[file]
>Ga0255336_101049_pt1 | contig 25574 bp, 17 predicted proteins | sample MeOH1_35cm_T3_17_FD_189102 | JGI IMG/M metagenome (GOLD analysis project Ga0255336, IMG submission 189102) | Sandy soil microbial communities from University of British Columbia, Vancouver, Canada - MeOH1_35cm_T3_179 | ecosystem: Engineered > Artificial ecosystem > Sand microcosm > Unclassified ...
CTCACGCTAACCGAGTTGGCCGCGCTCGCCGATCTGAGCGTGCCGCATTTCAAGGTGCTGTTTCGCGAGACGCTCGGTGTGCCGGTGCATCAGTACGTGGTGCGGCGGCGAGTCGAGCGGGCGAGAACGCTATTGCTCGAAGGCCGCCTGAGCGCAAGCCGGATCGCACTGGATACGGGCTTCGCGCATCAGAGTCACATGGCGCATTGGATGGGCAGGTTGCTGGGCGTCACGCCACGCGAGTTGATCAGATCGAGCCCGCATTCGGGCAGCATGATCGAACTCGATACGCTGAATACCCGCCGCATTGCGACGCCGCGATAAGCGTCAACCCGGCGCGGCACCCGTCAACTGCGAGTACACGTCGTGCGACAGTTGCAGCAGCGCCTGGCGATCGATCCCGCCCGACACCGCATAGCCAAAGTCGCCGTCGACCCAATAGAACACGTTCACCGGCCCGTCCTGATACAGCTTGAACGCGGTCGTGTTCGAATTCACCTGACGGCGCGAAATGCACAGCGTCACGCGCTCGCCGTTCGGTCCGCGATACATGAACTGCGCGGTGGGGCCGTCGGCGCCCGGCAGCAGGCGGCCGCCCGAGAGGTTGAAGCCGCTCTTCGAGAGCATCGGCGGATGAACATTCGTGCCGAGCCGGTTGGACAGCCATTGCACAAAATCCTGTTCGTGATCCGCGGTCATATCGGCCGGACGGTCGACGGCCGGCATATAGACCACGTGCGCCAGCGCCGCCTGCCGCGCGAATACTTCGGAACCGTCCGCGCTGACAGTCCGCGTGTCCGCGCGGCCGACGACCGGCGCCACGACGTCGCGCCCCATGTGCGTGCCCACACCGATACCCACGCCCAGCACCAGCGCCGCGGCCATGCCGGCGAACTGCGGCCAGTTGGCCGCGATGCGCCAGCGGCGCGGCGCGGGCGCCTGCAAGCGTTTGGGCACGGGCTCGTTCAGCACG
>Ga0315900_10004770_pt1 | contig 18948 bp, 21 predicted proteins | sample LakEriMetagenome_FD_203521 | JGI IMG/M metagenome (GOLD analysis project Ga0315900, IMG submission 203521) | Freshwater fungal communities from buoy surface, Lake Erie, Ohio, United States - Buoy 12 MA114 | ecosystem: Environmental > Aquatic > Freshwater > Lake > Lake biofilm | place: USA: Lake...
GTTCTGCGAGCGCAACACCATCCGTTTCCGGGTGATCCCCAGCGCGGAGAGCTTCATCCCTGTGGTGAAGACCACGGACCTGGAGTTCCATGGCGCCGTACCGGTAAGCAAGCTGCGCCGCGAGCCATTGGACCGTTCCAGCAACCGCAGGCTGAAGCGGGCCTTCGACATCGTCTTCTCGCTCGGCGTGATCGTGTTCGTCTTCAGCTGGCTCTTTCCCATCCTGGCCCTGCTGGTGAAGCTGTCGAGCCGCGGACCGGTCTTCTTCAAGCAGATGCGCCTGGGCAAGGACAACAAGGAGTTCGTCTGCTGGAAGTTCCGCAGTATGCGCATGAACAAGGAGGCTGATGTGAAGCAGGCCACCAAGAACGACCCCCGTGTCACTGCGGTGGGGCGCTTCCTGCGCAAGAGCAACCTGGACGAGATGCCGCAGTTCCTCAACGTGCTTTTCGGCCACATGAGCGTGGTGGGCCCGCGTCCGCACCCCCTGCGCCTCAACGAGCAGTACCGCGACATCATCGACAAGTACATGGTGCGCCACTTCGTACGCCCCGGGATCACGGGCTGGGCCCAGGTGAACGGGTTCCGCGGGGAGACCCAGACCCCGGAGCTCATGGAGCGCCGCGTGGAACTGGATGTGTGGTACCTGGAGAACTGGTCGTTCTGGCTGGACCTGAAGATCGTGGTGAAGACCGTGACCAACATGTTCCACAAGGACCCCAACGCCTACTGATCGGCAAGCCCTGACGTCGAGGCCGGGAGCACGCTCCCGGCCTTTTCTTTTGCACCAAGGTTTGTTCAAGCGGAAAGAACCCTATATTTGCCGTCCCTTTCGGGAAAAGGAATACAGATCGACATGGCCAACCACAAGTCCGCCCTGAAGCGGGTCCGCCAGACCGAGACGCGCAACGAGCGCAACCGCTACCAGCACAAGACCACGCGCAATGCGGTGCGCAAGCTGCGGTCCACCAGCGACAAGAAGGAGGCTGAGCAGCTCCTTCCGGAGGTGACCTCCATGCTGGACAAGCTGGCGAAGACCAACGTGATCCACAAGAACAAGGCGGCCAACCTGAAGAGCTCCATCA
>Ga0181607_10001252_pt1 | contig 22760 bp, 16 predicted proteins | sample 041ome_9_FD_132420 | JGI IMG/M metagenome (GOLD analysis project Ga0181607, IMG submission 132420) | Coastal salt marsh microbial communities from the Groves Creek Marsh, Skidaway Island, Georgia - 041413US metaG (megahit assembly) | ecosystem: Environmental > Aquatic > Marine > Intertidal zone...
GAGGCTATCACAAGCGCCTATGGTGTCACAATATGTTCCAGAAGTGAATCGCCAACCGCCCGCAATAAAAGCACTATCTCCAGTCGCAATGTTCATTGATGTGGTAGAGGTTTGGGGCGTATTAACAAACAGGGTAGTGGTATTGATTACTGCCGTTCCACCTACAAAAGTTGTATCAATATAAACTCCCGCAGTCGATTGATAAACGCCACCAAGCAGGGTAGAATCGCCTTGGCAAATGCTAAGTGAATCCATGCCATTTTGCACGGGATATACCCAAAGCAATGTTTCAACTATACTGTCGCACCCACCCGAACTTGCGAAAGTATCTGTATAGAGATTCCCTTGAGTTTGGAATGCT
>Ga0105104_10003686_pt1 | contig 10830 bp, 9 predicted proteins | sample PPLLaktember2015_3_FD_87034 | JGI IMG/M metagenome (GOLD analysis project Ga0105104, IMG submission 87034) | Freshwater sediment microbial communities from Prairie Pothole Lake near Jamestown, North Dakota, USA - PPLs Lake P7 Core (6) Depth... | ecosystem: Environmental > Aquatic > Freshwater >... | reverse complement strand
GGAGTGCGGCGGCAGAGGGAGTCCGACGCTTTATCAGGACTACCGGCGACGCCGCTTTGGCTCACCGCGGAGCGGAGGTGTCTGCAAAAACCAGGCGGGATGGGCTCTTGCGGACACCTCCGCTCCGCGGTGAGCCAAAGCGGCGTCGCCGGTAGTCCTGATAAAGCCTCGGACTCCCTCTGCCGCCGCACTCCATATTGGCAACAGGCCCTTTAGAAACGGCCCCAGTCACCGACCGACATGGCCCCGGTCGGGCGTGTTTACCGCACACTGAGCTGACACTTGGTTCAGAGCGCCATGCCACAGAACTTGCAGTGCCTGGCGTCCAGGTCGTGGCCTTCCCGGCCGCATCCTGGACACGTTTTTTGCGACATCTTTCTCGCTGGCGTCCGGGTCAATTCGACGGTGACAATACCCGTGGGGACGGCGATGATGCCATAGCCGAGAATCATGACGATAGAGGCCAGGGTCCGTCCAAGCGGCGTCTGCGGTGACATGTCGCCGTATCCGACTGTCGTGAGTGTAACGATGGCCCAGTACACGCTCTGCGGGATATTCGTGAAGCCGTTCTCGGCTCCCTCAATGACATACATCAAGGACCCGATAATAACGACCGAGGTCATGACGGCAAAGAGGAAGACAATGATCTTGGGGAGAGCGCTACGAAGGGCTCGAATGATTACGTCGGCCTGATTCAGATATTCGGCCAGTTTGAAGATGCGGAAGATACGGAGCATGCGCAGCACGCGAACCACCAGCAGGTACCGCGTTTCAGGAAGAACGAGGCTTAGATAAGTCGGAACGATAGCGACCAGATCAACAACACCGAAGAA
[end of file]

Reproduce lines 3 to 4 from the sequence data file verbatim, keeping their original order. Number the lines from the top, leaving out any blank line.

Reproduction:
>Ga0315900_10004770_pt1 | contig 18948 bp, 21 predicted proteins | sample LakEriMetagenome_FD_203521 | JGI IMG/M metagenome (GOLD analysis project Ga0315900, IMG submission 203521) | Freshwater fungal communities from buoy surface, Lake Erie, Ohio, United States - Buoy 12 MA114 | ecosystem: Environmental > Aquatic > Freshwater > Lake > Lake biofilm | place: USA: Lake...
GTTCTGCGAGCGCAACACCATCCGTTTCCGGGTGATCCCCAGCGCGGAGAGCTTCATCCCTGTGGTGAAGACCACGGACCTGGAGTTCCATGGCGCCGTACCGGTAAGCAAGCTGCGCCGCGAGCCATTGGACCGTTCCAGCAACCGCAGGCTGAAGCGGGCCTTCGACATCGTCTTCTCGCTCGGCGTGATCGTGTTCGTCTTCAGCTGGCTCTTTCCCATCCTGGCCCTGCTGGTGAAGCTGTCGAGCCGCGGACCGGTCTTCTTCAAGCAGATGCGCCTGGGCAAGGACAACAAGGAGTTCGTCTGCTGGAAGTTCCGCAGTATGCGCATGAACAAGGAGGCTGATGTGAAGCAGGCCACCAAGAACGACCCCCGTGTCACTGCGGTGGGGCGCTTCCTGCGCAAGAGCAACCTGGACGAGATGCCGCAGTTCCTCAACGTGCTTTTCGGCCACATGAGCGTGGTGGGCCCGCGTCCGCACCCCCTGCGCCTCAACGAGCAGTACCGCGACATCATCGACAAGTACATGGTGCGCCACTTCGTACGCCCCGGGATCACGGGCTGGGCCCAGGTGAACGGGTTCCGCGGGGAGACCCAGACCCCGGAGCTCATGGAGCGCCGCGTGGAACTGGATGTGTGGTACCTGGAGAACTGGTCGTTCTGGCTGGACCTGAAGATCGTGGTGAAGACCGTGACCAACATGTTCCACAAGGACCCCAACGCCTACTGATCGGCAAGCCCTGACGTCGAGGCCGGGAGCACGCTCCCGGCCTTTTCTTTTGCACCAAGGTTTGTTCAAGCGGAAAGAACCCTATATTTGCCGTCCCTTTCGGGAAAAGGAATACAGATCGACATGGCCAACCACAAGTCCGCCCTGAAGCGGGTCCGCCAGACCGAGACGCGCAACGAGCGCAACCGCTACCAGCACAAGACCACGCGCAATGCGGTGCGCAAGCTGCGGTCCACCAGCGACAAGAAGGAGGCTGAGCAGCTCCTTCCGGAGGTGACCTCCATGCTGGACAAGCTGGCGAAGACCAACGTGATCCACAAGAACAAGGCGGCCAACCTGAAGAGCTCCATCA